Fri, Sep 07, 2018 - Page 7 News List

US likens Nicaragua to Syria, Venezuela

SECURITY COUNCIL:An OAS official said Managua needed to take critical measures to re-establish democracy in Nicaragua, but Russia’s envoy accused the US of intervention

AP, UNITED NATIONS

Supporters of Nicaraguan President Daniel Ortega cheer during a pro-government rally in Managua on Wednesday.

Photo: AP

The US on Wednesday warned the UN Security Council that Nicaragua is heading down the path that led to conflict in Syria and a crisis in Venezuela that has spilled into the region, but Russia, China and Bolivia said Nicaragua does not pose an international threat and the UN should butt out.

The sharp exchanges took place at the first council meeting called by US Ambassador Nikki Haley, the current council president, to address what the UN says is the government’s violent repression of student and opposition protests that have killed more than 300 people since the middle of April and led thousands to flee the country.

“With each passing day Nicaragua travels further down a familiar path. It is a path that Syria has taken. It is a path that Venezuela has taken,” Haley said.

Nicaraguan President Daniel Ortega and Venezuelan President Nicolas Maduro “are cut from the same corrupt cloth ... and they are both dictators who live in fear of their own people,” she said.

However, there is still an opportunity for Nicaragua’s government “to prevent tyranny from threatening peace and security” by responding to the people’s demands for freedom, an end to “dictatorship,” and the release of arbitrarily jailed protesters, she said.

Russian Ambassador to the UN Vassily Nebenzia said the “subversive policies of the United States against Nicaragua have a long history” and the Security Council meeting — which Moscow “categorically objects to” — represented “a glaring and grim example of destructive foreign intervention.”

“Following today’s discussion, polarization in Nicaragua will only worsen,” he said.

Ortega responded to Haley’s comments in a speech to a pro-government march in Managua.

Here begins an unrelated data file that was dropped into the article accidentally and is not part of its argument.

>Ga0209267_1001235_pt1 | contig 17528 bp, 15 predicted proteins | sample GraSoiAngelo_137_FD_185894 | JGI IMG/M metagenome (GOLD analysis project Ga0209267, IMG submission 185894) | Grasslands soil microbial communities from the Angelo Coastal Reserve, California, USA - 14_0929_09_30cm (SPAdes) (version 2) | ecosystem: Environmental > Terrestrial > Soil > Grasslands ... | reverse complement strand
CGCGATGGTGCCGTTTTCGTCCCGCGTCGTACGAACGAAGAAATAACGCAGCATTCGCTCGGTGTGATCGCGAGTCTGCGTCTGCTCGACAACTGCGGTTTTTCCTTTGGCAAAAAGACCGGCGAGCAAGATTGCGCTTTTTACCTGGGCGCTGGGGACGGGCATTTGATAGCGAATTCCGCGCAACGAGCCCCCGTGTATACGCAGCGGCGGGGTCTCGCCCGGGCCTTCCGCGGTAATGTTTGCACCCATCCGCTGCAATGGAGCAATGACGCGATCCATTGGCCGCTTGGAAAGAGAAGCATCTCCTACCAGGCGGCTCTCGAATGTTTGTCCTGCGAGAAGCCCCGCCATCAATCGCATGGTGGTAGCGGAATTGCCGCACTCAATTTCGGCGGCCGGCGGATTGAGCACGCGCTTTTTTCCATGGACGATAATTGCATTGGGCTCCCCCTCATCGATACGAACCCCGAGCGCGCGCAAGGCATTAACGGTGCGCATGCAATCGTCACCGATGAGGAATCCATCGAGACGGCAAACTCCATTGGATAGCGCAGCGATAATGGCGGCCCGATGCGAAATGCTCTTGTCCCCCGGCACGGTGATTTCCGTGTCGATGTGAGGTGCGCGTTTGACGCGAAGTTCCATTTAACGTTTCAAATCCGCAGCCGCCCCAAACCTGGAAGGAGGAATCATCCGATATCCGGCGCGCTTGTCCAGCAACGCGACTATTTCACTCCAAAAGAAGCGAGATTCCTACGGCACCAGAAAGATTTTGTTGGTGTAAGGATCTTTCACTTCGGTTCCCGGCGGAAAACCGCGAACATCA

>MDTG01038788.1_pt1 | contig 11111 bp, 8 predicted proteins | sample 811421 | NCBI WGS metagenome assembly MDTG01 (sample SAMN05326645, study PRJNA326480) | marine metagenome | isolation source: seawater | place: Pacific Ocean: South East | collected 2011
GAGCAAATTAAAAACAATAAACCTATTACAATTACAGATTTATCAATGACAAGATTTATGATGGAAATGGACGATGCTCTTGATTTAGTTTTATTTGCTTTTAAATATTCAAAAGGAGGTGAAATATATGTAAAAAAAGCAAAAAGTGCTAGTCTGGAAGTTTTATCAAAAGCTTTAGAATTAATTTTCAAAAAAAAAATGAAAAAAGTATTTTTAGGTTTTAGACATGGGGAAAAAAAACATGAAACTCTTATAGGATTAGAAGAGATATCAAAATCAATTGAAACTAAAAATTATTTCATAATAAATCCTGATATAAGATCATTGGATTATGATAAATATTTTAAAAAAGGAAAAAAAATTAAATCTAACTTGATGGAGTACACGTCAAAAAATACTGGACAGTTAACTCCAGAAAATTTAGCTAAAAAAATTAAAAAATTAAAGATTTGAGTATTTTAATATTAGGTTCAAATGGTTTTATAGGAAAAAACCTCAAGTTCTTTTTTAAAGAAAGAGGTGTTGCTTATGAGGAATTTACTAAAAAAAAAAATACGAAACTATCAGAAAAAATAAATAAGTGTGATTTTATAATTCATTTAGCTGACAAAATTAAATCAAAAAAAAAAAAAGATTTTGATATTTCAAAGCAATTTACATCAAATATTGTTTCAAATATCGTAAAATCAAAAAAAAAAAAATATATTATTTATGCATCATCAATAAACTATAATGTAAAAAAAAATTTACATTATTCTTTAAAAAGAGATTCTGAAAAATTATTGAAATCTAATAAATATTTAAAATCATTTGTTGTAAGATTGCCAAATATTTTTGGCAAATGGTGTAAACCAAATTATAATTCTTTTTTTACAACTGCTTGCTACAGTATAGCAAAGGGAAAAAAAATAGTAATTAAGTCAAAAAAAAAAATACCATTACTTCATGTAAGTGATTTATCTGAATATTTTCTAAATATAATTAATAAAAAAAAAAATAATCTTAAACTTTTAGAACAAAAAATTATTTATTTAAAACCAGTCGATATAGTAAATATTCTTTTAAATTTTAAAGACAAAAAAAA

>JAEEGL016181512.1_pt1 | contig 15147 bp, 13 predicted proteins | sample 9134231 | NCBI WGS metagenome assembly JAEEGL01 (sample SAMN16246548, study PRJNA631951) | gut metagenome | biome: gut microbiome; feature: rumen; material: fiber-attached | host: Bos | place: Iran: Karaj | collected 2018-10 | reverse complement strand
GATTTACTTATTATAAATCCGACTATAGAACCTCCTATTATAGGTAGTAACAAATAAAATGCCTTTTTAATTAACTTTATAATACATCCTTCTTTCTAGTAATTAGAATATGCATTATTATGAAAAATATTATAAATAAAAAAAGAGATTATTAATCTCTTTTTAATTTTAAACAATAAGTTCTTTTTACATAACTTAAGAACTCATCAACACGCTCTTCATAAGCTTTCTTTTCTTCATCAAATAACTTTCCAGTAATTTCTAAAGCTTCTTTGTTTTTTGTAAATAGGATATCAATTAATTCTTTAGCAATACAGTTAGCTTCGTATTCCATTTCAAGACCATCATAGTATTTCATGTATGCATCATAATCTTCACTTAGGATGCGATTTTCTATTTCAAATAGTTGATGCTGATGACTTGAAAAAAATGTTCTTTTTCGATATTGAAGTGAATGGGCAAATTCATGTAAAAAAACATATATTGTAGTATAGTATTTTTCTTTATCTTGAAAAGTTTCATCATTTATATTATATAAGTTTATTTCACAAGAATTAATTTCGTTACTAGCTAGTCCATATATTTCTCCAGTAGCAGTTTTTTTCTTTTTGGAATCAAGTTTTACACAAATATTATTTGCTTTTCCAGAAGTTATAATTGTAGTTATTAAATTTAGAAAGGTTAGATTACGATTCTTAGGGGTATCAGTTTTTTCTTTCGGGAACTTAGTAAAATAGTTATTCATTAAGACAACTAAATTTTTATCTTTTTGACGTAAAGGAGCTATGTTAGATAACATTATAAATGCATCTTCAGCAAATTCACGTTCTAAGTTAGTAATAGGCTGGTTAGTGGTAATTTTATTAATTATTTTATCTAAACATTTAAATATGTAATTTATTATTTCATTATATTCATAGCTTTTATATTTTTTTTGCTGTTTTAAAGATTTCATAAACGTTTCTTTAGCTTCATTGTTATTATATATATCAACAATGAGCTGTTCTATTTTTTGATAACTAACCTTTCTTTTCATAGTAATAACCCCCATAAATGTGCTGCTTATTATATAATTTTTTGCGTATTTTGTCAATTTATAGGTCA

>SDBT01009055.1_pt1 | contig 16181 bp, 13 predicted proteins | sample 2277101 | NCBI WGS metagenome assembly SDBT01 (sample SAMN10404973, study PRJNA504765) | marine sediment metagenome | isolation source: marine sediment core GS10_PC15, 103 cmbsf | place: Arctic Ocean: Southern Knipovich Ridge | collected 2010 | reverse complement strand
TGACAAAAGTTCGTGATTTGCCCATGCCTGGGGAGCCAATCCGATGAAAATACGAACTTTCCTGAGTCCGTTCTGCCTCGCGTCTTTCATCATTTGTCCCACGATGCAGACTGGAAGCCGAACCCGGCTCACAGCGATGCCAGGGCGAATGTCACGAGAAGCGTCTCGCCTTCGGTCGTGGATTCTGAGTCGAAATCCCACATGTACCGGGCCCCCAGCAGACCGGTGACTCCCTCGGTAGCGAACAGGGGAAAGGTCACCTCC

“What should we say to the United States?” he said. “We’ll tell them that if they want to help the Nicaraguan people, if they want to contribute to peace, the best thing they can do and should do is not meddle in Nicaragua, respect Nicaragua.”

The popular protests that began in April were triggered by cuts to the social security system; Ortega reversed the cuts, but demonstrations quickly expanded and turned into a call for him to step down.

A report released on Wednesday last week by the Office of the UN High Commissioner for Human Rights on the unrest in the country described government repression that stretched from the streets to courtrooms, where some protesters face terrorism charges.

It called on the government to immediately halt the persecution of protesters and disarm the masked civilians who have been responsible for many of the killings and arbitrary detentions. It also documented cases of torture and excessive force.

Gonzalo Koncke, chief of staff to the secretary-general of the Organization of American States (OAS), told the Security Council that Nicaragua “is at a critical juncture and the government must take critical measures” to re-establish democracy in the country.

The government must quickly hold “free, just, democratic and transparent elections” and start a dialogue with all parties that leads to agreements, he said.

If democracy is not restored, Nicaragua “may go the way of other countries in the region who have fallen in the arms of dictators,” Koncke said.

Civil society leader Felix Maradiaga, a former secretary-general of Nicaragua’s Ministry of Defense who said he faces constant death threats, told the council he came to convey the urgency of the situation in the country that threatens peace and security in the region.

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